a) Happy with one’s portion
b) Happy with one’s obligations to God and man
To be happy with one’s portion can be broken down still further into
a) The conviction that what I have is enough
b) Getting pleasure from what I do have
These two aspects of happiness relate to the kabbalistic concept that love and fear of God are two wings that elevate everything we do to a transcendent level, so that despondency, inertia and despair don’t weigh us down. If I feel that what I have is enough and I don’t need any more I certainly won’t be envious of what anyone else has
This sense of “enough-ness” is not resignation, as if to say “What can I do? This is the way it is so it will have to be enough. I’ll have to settle for less.” We shouldn’t fool ourselves into thinking if we are resigned to what we have we are saying we don’t need any more. Saying what I have is enough means it’s really enough! It doesn’t even occur to me to want more.
We struggled a bit to make sense of this in our study group. One person said she can think of it as feeling that right now at this moment I have all that I need. That answer didn’t feel entirely satisfying to me because why should I then ask for anything else?
Another person brought the example of someone she knew who couldn’t enjoy his vacation because all he could think about was a different, better experience he could be having right now and he couldn’t just enjoy what was. This moment could be pleasurable if only he wasn’t thinking about all the other possibilities and missing out on his experience now.
A third person brought a different perspective on the sense of having enough. She said this attitude can be compared to the way we relate to our water supply. We don’t keep a vat of water in the house. (There might be a necessity to do this in case of a drought but we’re talking here about behavior that stems from an attitude of trust.) We trust the system to provide water and for that reason we don’t amass water. Similarly we trust God to provide for our needs as the need arises. Just as a child calls to its mother and the mother experiences a let-down response of milk, so the bounty is ready, like the milk and like the water tap. The child learns to trust in the supply of its needs. Similarly we can learn to trust and when we trust, the bounty opens up for us.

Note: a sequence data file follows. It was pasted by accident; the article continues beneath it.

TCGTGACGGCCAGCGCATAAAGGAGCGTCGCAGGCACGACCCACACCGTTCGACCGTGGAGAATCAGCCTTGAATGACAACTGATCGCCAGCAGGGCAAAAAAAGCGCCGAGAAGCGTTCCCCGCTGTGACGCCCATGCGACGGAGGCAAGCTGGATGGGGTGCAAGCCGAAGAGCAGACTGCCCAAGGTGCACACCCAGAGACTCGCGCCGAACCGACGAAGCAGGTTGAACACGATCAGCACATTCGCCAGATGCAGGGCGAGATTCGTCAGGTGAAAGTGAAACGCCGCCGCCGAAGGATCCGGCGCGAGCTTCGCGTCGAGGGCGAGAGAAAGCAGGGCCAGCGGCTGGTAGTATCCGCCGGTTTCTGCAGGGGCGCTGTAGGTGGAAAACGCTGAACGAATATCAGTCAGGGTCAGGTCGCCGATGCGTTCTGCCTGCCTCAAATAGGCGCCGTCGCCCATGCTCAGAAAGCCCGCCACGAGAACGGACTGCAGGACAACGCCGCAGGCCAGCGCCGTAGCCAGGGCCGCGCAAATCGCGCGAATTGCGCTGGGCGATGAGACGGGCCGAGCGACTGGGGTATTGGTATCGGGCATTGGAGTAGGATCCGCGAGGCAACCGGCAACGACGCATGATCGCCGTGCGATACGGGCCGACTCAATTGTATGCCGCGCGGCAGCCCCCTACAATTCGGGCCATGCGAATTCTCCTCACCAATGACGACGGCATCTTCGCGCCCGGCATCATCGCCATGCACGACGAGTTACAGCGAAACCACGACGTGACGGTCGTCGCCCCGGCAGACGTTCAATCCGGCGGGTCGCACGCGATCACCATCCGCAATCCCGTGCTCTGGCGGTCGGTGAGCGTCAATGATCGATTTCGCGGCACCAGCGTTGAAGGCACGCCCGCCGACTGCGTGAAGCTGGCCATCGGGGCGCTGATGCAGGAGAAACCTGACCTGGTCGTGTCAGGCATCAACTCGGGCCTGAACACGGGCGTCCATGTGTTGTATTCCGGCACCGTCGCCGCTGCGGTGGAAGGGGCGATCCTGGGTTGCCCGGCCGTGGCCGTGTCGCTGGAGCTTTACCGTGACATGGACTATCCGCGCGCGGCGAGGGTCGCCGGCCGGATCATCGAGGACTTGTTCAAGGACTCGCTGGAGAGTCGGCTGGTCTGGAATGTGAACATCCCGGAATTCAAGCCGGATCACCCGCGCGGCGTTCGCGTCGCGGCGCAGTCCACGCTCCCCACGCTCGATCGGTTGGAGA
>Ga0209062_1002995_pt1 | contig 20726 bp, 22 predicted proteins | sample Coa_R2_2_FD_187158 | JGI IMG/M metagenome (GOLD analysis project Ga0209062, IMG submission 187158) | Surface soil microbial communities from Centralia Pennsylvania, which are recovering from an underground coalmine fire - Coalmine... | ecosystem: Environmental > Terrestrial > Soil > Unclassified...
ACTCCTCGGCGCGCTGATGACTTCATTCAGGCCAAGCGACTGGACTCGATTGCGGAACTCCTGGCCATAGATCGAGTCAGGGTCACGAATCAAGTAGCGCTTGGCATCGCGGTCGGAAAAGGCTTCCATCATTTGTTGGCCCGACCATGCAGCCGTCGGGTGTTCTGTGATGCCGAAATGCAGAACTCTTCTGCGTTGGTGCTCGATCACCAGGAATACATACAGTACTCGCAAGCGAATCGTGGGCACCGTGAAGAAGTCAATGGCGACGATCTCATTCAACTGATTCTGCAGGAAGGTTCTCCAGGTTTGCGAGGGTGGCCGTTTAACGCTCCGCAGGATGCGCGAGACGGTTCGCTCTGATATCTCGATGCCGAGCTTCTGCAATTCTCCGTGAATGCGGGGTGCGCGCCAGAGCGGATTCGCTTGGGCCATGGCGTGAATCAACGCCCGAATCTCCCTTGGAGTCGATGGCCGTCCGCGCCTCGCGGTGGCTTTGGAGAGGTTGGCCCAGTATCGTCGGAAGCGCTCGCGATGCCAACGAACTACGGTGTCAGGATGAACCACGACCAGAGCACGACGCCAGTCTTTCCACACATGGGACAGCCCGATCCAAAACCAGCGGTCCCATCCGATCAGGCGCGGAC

We find the example of this trust in the story of Yaakov (Jacob) meeting Esav (Esaw). Esav said “I have very much” and Yaakov said “I have everything.” The sense that I have a lot and I want to amass more and more is not a happy attitude. Esav is interested in quantity. Yaakov is interested in quality. When Yaakov said he had everything he meant that he truly had everything.
The feeling that I truly have everything leads me to take pleasure in everything I do have.
The idea being expressed here is very closely related to Frankl’s assertion that happiness cannot be a goal. It cannot be pursued. When we discover meaning, then happiness ensues. In this case the meaning is the value felt in the focus on quality rather than quantity. This is the pleasure we find in things when we are not looking for something else somewhere else but appreciating what is right in front of us now.